June can be a frustrating month. While the much vaunted severe disease pressure never materialised, the grassweeds have certainly made their presence felt. I fear that in the worst situations we are just about holding our own. Is it flippant to say that we are reaching a point where grassweeds dictate our cropping more than the absurd three crop rule? I will not bore you by trotting out a list of what needs to be done to minimise blackgrass problems. Suffice to say that the cost of measures needed, combined with depressed commodity prices, are making the profits of cereal production on marginal land with a severe grassweed problem look very meagre.
Wheat is now flowering so we should be past the risk of blossom midge attack. No crops have been treated for this pest this year, which should mean healthy levels of predators in the fields. We have seen a few aphids in the canopy, which our predatory friends should take care off. Ear fungicides have been applied.
Save for the milling wheats, a very low cost strategy has been adopted based largely on tebuconazole, with the addition of a 30% dose of azoxystrobin where potential looks high. Appropriate doses of SDHI and triazole (with or without chlorothalonil depending which SDHI was used) on the flag leaf should provide sufficient septoria cover. When planning fungicide programmes remember to keep a very focussed and objective eye on your crops. It is all too easy to get swept along on the tidal wave of information which assails us all and think that we are doing it all wrong. Information may be power, but knowledge is priceless.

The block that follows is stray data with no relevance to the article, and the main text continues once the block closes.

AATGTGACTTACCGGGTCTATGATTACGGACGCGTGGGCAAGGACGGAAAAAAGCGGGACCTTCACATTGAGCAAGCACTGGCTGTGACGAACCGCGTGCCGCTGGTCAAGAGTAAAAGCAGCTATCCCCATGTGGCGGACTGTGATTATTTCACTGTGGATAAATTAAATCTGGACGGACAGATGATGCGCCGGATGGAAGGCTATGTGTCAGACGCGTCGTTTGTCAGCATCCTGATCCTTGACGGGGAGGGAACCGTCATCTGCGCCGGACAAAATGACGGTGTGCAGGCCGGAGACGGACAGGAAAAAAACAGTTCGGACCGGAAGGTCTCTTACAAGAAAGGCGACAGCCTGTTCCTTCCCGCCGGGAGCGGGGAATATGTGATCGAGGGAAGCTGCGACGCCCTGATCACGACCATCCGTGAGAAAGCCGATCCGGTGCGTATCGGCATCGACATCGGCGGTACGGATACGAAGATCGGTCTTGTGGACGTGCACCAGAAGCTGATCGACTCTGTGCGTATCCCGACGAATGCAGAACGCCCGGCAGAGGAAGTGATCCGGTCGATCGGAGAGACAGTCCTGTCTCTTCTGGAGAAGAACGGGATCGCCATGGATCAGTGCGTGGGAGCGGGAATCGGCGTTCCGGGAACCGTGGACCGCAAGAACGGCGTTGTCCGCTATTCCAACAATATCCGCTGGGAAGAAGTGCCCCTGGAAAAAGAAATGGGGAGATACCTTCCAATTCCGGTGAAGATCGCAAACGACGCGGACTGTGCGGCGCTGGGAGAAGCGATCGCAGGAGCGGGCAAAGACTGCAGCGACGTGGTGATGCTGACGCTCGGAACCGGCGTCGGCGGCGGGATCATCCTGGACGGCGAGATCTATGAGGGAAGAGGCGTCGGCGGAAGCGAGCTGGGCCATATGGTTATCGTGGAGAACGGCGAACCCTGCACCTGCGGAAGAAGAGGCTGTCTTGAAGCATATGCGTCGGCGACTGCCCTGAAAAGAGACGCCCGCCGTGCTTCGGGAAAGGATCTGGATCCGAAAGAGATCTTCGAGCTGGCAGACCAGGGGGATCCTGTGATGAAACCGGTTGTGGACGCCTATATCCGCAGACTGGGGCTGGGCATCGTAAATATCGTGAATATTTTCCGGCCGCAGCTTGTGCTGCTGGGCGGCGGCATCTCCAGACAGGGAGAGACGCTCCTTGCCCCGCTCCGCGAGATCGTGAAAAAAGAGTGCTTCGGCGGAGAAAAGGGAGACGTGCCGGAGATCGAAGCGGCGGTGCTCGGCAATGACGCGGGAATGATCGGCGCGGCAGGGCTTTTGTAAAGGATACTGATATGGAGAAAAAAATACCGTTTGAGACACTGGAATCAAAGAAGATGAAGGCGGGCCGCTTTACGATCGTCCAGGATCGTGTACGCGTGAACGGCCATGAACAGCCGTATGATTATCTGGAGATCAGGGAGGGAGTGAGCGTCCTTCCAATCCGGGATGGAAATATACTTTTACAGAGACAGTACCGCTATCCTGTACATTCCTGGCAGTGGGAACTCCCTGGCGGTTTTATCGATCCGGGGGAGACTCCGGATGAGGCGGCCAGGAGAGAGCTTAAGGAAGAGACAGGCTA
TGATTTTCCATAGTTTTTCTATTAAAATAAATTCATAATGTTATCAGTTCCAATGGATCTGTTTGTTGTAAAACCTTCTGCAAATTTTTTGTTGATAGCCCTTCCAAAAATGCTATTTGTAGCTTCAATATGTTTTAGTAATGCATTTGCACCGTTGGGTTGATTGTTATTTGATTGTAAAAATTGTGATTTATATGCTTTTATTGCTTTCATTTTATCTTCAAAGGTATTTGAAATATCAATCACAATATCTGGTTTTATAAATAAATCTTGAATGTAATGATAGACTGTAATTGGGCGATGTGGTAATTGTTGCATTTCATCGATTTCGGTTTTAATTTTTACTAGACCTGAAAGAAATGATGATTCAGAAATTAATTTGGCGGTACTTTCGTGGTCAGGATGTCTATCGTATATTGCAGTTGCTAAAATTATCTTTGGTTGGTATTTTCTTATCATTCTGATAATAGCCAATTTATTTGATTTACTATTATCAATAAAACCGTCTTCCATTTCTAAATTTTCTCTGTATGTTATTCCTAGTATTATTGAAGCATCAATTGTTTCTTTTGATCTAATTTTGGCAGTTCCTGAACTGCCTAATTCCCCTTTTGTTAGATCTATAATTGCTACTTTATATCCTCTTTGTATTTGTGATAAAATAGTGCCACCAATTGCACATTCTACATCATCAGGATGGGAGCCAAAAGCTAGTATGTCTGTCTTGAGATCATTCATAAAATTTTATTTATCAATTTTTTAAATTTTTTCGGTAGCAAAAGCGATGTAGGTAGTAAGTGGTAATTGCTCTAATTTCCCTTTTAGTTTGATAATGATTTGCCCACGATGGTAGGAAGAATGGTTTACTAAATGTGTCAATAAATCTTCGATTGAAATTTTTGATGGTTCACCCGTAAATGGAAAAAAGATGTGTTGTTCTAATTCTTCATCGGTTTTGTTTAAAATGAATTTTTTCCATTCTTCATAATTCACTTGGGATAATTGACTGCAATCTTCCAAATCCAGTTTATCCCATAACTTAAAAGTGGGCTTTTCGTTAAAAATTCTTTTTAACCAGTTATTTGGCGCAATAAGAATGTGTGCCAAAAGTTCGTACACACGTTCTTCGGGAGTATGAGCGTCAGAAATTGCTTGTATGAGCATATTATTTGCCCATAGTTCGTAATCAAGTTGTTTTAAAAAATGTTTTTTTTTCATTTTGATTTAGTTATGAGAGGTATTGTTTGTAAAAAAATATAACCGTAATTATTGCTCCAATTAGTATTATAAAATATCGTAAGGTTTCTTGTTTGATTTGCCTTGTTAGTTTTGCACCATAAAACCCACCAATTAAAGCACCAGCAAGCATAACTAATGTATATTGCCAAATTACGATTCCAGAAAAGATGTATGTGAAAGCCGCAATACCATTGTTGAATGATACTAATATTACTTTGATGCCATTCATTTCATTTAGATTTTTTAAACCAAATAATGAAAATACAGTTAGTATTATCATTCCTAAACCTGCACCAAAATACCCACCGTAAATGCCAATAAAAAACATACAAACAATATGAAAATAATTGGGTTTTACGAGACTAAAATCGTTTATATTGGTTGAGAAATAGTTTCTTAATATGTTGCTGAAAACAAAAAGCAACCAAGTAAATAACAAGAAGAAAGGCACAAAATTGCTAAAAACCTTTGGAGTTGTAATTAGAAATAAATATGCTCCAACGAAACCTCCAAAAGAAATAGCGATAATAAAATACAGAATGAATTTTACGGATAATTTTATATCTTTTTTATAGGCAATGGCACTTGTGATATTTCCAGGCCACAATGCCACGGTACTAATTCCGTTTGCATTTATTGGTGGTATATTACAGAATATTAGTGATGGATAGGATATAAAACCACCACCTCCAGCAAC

Winter oilseed rape is now entering pod fill. Crops are standing well. A little late light leaf spot can be seen on the occasional stem, but pods seem free from the disease. I have not yet found any stem canker. Weed control seems acceptable, save for Cranesbill on some heavy headlands where the crop did not establish well.
Winter beans are at pod set. Bruchid beetle insecticides are set to be applied following two days at the 20C trigger temperature last Thursday and Friday. Spring beans are not sufficiently advanced to treat. Disease levels are low except for low levels of downy mildew.
Fodder beet is a small but important crop in this part of the world. Earlier sowings are meeting along the row and close to meeting across. Forage maize has established well, although the crop is perhaps not quite so advanced as last year. Pre-emergence herbicides (virtually all full rate straight pendimethalin) have done a great job, especially on fat hen and orache, giving maize the essential clean start. The picture shows a boom section miss by a telegraph pole. Thistle species are problematic in some fields. They will be targeted with sequences of dicamba and clopyralid-based herbicides.
Spring barley is lush, well tillered and disease free. Broad-leaved weed herbicide combinations of hormones and sulfonylureas have worked well. Grassweed control, with the exception of blackgrass, has been satisfactory.
Now is a good time to start thinking about cleaning down the grain store as the run up to harvest begins.